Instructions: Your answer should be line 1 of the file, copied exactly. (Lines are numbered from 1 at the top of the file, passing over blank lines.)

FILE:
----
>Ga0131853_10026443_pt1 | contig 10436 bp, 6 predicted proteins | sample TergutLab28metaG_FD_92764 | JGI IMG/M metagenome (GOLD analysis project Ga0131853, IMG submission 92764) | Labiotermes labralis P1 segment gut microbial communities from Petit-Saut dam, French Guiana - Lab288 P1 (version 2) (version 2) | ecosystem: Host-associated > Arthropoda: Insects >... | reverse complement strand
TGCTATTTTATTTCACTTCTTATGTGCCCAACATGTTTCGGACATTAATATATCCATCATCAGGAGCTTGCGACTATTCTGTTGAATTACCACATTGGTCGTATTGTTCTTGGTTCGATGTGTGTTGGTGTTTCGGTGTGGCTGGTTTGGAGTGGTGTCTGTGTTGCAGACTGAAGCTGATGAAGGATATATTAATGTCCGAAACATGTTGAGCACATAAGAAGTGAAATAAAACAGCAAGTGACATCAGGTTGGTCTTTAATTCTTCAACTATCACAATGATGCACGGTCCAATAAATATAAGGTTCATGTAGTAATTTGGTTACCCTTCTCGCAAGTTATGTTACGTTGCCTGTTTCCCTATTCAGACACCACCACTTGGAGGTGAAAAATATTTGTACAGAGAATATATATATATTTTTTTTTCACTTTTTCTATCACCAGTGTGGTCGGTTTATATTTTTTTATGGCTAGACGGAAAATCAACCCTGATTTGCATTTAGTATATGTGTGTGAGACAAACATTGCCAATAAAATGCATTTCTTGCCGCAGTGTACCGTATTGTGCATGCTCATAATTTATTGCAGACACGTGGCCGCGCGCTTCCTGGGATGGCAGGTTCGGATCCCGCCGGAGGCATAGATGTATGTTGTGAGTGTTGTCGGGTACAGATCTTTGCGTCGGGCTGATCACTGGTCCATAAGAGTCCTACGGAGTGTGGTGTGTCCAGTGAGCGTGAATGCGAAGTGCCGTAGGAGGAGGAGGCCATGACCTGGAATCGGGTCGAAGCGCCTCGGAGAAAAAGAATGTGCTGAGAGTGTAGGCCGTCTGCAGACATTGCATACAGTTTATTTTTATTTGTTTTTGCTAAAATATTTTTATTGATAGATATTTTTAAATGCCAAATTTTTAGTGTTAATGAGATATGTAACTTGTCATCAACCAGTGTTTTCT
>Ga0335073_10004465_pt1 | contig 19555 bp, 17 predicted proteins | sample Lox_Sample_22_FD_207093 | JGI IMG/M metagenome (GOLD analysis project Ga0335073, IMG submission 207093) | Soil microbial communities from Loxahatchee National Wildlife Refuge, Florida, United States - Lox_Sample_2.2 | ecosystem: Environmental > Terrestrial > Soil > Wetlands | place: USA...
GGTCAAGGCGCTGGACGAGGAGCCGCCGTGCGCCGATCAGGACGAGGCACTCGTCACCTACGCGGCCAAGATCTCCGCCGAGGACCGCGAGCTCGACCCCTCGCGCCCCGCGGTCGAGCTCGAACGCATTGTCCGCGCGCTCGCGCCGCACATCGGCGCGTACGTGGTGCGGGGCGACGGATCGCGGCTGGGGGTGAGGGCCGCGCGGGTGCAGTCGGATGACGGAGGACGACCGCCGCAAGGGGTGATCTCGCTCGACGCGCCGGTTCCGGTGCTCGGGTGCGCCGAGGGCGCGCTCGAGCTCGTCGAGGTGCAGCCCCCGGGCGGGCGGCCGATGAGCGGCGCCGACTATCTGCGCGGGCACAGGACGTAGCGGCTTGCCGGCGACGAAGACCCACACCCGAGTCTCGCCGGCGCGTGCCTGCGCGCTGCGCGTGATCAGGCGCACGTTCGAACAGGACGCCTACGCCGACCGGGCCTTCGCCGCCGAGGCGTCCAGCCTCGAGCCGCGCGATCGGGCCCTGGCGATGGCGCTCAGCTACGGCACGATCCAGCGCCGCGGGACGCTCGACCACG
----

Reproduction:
>Ga0131853_10026443_pt1 | contig 10436 bp, 6 predicted proteins | sample TergutLab28metaG_FD_92764 | JGI IMG/M metagenome (GOLD analysis project Ga0131853, IMG submission 92764) | Labiotermes labralis P1 segment gut microbial communities from Petit-Saut dam, French Guiana - Lab288 P1 (version 2) (version 2) | ecosystem: Host-associated > Arthropoda: Insects >... | reverse complement strand